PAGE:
8. McPherson NO, Owens JA, Fullston T and Lane M. Preconception diet or exercise interventions in obese fathers normalizes sperm microRNA profile and metabolic syndrome in female offspring. Am J Physiol Endocrinol Metab; 2015, 1; 308 (9):E805-21.

    9. McPherson NO and Lane M. Male obesity and sub-fertility, is it really about increased adiposity? Asian Journal of Andrology, 2015, May-Jun; 17(3):450-8.

    10. Zander-Fox DL, McPherson NO and Lane M. Non-Genetic Inheritance, Fertility and Assisted Reproductive Technologies. Non-Genetic Inheritance; 2015, Volume 2, Issue 1.

    11. Fullston T, McPherson NO, Owens JA, Sandeman L, Kang WK and Lane M. Paternal obesity induces metabolic and sperm disturbances in male offspring that is exacerbated by their exposure to an ‘obesogenic’ diet. Physiological Reports; 2015, 3(3), e12336.

    12. Lane M, Zander-Fox DL, Robker RL and McPherson NO. Peri-conception parental obesity, reproductive health, and transgenerational impacts. Trends Endocrinol Metab; 2015, 26 (2):84-90.

    13. Zander-Fox DL, Fullston T, McPherson NO, Sandeman L, Kang WX, Good S, Spillane M, and Lane M. Reduction of mitochondrial function by FCCP during mouse cleavage stage embryo culture reduces birth weight and impairs the metabolic health of offspring. Biology of Reproduction; 2015 92(5):124.

    14. McPherson NO, Fullston T, Aitkens RJ and Lane M. Paternal obesity, interventions and mechanistic pathways to impaired health of offspring. Annals of Nutrition and Metabolism, 2014, 64:231–238.

    15. Lane M, McPherson NO, Fullston T, Spillane M, Sandeman L, Kang WX and Zander-Fox DL. Oxidative stress in mouse sperm impairs embryo development, fetal growth and alters adiposity and glucose regulation in female offspring. PLOS One, 2014, Jul 9;9 (7):e100832.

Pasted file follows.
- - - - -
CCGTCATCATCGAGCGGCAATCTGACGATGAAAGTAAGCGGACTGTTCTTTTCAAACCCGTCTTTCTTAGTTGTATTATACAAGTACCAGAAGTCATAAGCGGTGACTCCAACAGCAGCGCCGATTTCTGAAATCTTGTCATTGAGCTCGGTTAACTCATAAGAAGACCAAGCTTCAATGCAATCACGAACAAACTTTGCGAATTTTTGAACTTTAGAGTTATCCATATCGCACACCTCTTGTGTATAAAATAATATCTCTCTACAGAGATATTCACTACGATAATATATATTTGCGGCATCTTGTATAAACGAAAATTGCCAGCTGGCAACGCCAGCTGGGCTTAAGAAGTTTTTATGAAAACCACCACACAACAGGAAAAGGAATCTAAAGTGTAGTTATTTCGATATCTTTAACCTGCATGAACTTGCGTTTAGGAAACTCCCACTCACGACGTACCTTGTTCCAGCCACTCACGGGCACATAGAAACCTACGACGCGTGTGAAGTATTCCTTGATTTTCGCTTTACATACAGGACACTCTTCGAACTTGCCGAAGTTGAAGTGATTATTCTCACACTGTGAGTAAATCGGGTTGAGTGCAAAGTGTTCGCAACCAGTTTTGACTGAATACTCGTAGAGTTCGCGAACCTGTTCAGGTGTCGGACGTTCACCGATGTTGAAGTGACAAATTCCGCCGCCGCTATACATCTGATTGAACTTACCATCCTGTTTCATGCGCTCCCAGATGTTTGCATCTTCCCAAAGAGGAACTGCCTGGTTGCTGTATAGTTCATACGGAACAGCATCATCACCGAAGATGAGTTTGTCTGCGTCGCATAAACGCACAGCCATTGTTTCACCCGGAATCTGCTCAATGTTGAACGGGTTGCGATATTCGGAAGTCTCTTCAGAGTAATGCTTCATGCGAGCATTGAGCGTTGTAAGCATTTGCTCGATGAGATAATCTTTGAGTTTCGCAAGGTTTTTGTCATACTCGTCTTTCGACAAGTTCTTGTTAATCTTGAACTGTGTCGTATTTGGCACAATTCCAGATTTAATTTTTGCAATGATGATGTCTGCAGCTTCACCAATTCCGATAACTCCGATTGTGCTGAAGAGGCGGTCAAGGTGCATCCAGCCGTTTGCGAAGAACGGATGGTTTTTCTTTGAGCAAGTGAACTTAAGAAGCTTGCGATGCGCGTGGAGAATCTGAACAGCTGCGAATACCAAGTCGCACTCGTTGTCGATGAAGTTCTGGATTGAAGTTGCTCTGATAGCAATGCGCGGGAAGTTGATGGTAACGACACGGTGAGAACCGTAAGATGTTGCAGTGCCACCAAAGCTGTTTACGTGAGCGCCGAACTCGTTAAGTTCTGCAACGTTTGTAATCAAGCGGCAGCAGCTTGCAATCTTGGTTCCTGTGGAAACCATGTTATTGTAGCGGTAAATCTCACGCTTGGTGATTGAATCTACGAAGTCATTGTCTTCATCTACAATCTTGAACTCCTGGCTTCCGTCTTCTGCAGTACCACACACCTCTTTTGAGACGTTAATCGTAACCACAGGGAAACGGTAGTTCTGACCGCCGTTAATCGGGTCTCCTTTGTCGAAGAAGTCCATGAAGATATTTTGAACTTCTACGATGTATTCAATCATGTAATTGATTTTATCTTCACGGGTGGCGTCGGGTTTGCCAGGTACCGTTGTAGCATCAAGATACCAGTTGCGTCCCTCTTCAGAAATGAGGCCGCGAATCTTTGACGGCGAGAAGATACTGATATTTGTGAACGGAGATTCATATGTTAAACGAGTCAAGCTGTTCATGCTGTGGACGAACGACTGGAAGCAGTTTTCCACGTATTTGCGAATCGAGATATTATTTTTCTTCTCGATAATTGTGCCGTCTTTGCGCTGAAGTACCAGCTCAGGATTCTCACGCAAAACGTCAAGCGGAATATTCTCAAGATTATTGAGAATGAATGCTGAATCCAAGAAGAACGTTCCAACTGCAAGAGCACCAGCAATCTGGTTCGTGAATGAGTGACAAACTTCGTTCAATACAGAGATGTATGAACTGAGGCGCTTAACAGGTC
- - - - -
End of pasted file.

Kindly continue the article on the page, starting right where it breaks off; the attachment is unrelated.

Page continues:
16. McPherson NO, Zander-Fox D and Lane M. Stimulation of mitochondrial embryo metabolism via dichloroacetic acid in an aged mouse model improves embryo development and viability. Fertility and Sterility; 2014, 101(5); 1458-1466.

    17. McPherson NO, Fullston T, Bakos HW, Setchell BP and Lane M. An obese father’s metabolic state, adiposity and reproductive capacity indicate a son’s reproductive health. Fertility and Sterility; 2014, 101(3): 865-73.           

    18. Fulltson T, Teague EMO, Palmer NO, Deblasio MJ, Mitchell M, Corbett M, Print CG, Owens JA and Lane M. Paternal obesity initiates metabolic disturbances in two generations of mice with incomplete penetrance to the F2 generation and alters the transcriptional profile of testis and sperm microRNA content. FASEB J; 2013, Oct vol: 7.

    19. McPherson NO, Bakos HW, Owens JA, Setchell BP and Lane M. Improving metabolic health in obese male mice via diet and exercise restores embryo development and fetal growth’, PLOS One; 2013,8,8) e71459.

    20. Palmer NO, Bakos HW, Fullston T and Lane M. Impact of Obesity on Male Fertility, Sperm Function and Molecular Composition. Spermatogenesis; 2012, 4 (2):1-11.

    21. Fullston T, Palmer NO, Owens JA, Mitchell M, Bakos HW and Lane M. Diet induced paternal obesity in the absence of diabetes diminishes the reproductive viability of two subsequent generations of mice. Human Reproduction, 2012; 27(5):1391-400.

    22. Palmer NO, Bakos HW, Owens JA, Setchell BP and Lane M. Diet and exercise in an obese mouse fed a high fat diet improves metabolic health and reverses perturbed sperm function. American Journal of Endo and Metabolism, 2012, Apr; 302(7):E768-80.

    23. Palmer NO, Fullston T, Mitchell M, Setchell BP and Lane M. SIRT6 in mouse spermatogenesis is modulated by diet induced obesity. Reproduction Fertility and Development, 2012, Sep; 23 (7):929-39.

     

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Entry last updated: Monday, 29 Apr 2019